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The 'Harry Potter' games ranked best to worst (PlayStation Releases)

by Conner Tighe Perhaps one of the most well-known novel, movie, and gaming series of the past decade, Harry Potter has become something of a milestone in my life. It was one of the first games I played, and over a decade later, it’s still one of the series I enjoy playing. Whether it’s dueling Death Eaters, flying on a broom, or sneaking past guards, the Harry Potter series has had its ups, but it certainly has had its downs in the gaming franchise. Here, I rank the series from best to worst.

Harry Potter and the Chamber of Secrets

I'm biased when I say this title is the best, as it’s the first one I played in the series. But, after having played all eight titles, I still think it provides the best experience. Potter’s second year provides the most fun and true-to-heart Hogwarts experience. Players will collect Famous Witches and Wizards Cards, unlock new spells, and more. Furthermore, players can zoom around the castle on a broom. By finding lost items for students around the castle, players will earn more house points than other houses. Racing with your broom, throwing gnomes through hoops, and buying up all of Fred and George Weasley’s goodies in their shop make the experience that much better than releases afterward.

Harry Potter and the Sorcerer’s Stone

Potter’s first adventure on the PlayStation mirrors Chamber of Secrets almost exactly, with only a few slight differences. Again, players will complete daily tasks, find lost inventory for students, obtain new spells, and more; but this game is glitchier, has different areas to explore, and offers different spells although sharing similar spells with its successor. While sneaking past prefects, body-binding spells go through walls, making your job that much more difficult. The screen will go black at times, forcing you to restart from wherever you last saved. In that sense, the game is ruthless in making you redo tough challenges if it decides to glitch on you. But the overall experience is still there for Potter fans.

Harry Potter and the Deathly Hallows: Part 2

Potter’s final journey ends in mediocre gameplay and a fast-paced storyline. Players can switch combat spells to match enemy attacks and defense positions. Players can experience characters like Professor McGonagall, Seamus Finnigan, Ginny Weasley, and more. The game's mission to include diversity this way is a hopeless trope. No two characters are different as everyone uses the same spells. The only "side missions" include collecting small glowing orbs to unlock character trophies. However, the experience has its sense of replayability. Sometimes the most exciting part of the journey is the end.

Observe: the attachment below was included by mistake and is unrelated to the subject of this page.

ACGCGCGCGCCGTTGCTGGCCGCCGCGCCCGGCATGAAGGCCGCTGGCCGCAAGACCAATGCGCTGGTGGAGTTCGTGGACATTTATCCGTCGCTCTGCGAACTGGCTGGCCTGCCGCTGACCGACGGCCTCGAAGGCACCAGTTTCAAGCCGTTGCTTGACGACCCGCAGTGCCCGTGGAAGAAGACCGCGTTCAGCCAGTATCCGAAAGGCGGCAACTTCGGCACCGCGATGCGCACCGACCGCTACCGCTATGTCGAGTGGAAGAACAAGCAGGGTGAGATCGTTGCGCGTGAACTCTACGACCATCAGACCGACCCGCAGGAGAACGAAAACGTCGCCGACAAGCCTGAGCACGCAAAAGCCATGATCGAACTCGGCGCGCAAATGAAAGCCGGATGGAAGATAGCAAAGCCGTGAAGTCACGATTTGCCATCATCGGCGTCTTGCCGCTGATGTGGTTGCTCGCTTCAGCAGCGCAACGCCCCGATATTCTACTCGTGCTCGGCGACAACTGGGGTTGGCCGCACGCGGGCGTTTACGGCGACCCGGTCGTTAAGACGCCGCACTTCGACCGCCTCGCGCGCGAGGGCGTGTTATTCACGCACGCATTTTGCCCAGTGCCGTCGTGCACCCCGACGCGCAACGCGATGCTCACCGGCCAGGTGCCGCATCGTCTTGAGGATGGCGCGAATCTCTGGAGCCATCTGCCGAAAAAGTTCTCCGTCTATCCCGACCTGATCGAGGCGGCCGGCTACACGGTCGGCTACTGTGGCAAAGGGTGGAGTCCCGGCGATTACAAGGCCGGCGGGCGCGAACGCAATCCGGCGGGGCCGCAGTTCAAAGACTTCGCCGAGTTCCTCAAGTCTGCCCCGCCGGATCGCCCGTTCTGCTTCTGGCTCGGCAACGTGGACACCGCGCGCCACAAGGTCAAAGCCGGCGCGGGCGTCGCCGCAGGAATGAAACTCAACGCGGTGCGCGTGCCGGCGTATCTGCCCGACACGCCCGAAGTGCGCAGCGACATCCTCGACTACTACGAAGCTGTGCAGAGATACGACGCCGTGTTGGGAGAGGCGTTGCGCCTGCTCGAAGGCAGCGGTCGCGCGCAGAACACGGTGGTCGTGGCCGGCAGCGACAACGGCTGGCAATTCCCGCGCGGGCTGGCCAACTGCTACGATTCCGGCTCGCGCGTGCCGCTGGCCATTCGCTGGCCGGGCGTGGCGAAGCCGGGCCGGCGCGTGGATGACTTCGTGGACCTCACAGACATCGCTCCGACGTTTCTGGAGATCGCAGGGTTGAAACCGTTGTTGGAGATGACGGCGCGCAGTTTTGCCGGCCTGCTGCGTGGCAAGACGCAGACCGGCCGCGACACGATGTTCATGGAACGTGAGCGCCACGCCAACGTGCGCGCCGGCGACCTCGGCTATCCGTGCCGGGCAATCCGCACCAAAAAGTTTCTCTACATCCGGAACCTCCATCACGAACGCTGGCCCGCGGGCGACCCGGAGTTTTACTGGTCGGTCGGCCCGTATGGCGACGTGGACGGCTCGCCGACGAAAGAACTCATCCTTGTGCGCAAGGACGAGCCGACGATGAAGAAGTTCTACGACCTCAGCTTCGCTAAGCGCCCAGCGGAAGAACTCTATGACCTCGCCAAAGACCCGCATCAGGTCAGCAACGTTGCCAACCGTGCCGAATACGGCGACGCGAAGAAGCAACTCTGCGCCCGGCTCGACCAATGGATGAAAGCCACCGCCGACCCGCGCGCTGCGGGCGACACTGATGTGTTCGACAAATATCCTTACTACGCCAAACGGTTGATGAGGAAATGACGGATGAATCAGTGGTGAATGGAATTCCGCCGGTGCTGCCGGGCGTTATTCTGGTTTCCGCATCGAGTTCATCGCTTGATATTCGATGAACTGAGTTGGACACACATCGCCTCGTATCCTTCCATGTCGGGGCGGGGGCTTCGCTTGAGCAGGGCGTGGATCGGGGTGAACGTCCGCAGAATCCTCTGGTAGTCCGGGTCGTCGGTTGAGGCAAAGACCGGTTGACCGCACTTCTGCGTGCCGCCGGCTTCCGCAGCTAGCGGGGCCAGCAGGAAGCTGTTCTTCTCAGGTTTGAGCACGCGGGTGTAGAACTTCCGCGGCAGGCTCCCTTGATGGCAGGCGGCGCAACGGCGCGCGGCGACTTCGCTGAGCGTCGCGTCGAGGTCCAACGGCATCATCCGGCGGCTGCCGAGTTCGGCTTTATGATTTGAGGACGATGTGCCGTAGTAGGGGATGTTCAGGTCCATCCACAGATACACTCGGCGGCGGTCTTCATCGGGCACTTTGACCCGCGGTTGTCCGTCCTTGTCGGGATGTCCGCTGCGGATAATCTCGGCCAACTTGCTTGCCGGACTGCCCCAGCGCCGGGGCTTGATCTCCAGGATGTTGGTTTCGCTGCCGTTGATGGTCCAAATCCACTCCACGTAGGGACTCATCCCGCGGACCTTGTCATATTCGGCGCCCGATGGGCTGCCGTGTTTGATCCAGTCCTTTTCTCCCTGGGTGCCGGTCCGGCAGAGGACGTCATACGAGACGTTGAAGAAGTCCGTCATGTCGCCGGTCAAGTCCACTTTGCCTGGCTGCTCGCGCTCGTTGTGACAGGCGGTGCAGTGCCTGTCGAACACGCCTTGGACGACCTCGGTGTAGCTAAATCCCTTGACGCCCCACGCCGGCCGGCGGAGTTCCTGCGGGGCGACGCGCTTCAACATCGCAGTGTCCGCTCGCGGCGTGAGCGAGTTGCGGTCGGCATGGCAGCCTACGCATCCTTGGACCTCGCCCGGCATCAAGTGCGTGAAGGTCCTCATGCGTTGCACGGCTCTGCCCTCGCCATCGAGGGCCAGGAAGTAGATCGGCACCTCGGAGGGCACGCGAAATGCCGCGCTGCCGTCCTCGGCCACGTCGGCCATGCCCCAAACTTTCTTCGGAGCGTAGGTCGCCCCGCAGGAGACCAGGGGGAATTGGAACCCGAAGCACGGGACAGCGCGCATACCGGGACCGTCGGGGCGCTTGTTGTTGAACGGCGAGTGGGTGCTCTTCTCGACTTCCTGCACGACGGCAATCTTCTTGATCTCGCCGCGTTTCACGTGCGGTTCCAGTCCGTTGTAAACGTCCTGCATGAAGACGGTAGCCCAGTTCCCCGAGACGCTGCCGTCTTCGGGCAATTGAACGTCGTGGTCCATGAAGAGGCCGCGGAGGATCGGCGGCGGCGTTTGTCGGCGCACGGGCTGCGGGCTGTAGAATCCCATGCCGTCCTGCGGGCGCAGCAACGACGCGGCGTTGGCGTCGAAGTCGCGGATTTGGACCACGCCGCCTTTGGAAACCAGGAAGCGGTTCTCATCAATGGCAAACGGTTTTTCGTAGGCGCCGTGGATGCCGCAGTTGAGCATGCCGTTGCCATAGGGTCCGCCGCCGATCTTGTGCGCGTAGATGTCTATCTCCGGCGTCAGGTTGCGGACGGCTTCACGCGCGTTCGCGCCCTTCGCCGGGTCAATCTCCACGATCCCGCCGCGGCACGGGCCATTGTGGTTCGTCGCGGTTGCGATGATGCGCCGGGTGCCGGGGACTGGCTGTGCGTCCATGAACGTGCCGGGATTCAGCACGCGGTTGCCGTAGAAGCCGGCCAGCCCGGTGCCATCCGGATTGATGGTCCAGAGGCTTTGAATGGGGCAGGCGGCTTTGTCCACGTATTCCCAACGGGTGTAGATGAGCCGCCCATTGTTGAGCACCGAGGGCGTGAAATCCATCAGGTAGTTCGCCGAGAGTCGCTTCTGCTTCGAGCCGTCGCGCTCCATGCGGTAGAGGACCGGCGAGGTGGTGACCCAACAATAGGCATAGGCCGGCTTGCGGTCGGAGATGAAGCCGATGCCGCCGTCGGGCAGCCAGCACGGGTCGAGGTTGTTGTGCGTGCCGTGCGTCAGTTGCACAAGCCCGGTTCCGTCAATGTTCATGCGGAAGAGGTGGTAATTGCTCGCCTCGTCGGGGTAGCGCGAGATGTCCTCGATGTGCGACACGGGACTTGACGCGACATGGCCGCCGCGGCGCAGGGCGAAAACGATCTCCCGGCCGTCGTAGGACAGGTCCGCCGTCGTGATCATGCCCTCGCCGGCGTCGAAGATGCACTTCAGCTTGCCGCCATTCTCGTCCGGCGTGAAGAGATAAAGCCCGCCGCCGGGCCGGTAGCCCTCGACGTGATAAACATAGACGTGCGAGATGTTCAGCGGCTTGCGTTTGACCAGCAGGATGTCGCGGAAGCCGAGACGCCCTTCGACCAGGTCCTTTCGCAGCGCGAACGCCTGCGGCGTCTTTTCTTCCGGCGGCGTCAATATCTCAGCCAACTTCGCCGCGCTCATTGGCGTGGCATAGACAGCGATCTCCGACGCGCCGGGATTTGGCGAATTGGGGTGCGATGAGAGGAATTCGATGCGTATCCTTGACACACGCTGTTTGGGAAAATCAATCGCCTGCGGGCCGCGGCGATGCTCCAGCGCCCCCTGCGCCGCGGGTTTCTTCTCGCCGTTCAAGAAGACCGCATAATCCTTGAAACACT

Harry Potter and the Deathly Hallows: Part 1

Creators took the combat system to a whole new level when this installment came out. Potter begins his journey with Ron Weasley and Hermione Granger, searching for Voldemort’s Horcruxes. Players will protect wizards and witches from both Snatchers and Death Eaters. Voldemort’s followers won’t be the only enemies Potter will face. Spiders, dementors, and more await the three. The missions seem repetitive after a while, making the game feel useless. Potter enters the Ministry of Magic after escaping with Voldemort’s locket. This makes no sense in the realm of logic, and I can’t ignore the fact the game took this route with the plot. The experience is worthwhile for one play-through, but beyond that, little takeaways come from the experience.

Harry Potter and the Half-Blood Prince

Potter’s sixth year is a mere copy of his fifth as an errand boy. You can brew potions and duel students and Death Eaters. Nearly Headless Nick guides players around the castle. It was an upgrade from the Marauder's Map idea with its predecessor. The lack of real combat makes the upgrading system futile. The game follows the book and film well and is a mediocre year at Hogwarts.

Harry Potter and the Prisoner of Azkaban

Prisoner of Azkaban was the first sign that the trio was growing up. The plot balances classwork and side plots. You’ll battle creatures using different tactics and spells. This was the last game in the series to incorporate the Wizard and Witches card hunt, which was disappointing. The classic dueling system was not as good as the previous release, and the game took away the broom flying option. The game was a drab forgotten release, much like Goblet of Fire.

Harry Potter and the Order of the Phoenix

Order of the Phoenix expanded upon the dueling system, allowing players to use more combat spells like stupefy, protego, and petrificus totalus. Unfortunately, much of the game is taken up by having Potter run errands for students involved in Dumbledore’s Army. By using the Marauder’s Map, players will explore Hogwarts’ dungeons, corridors, and exterior to upgrade spells and achieve tasks. It gets boring quickly but is better than its forerunner.

Harry Potter and the Goblet of Fire

Oh boy, this game was bad. The combat system, the bug issues, the lack of scenery and levels. The famous trio returns to Hogwarts, maneuvering challenges related to the Triwizard Tournament. Players can cast a variety of spells at the click of a button. The AI casts the spell related to the individual situation players are put in. By pressing one button, the correct spell will be cast, depending on the enemy's weakness. Players will explore the Herbology greenhouses, the infamous Little Hangleton Graveyard, and more. Potter will battle fiery salamanders, poisonous bugs, and all other sorts of craziness. You can collect Bertie Bott’s Every Flavor Beans and challenge shields to upgrade skills. Although the game attempted to make the most of the experience, it failed. The AI gets stuck in corners, and you replay levels repeatedly to make sure you can get to other levels.
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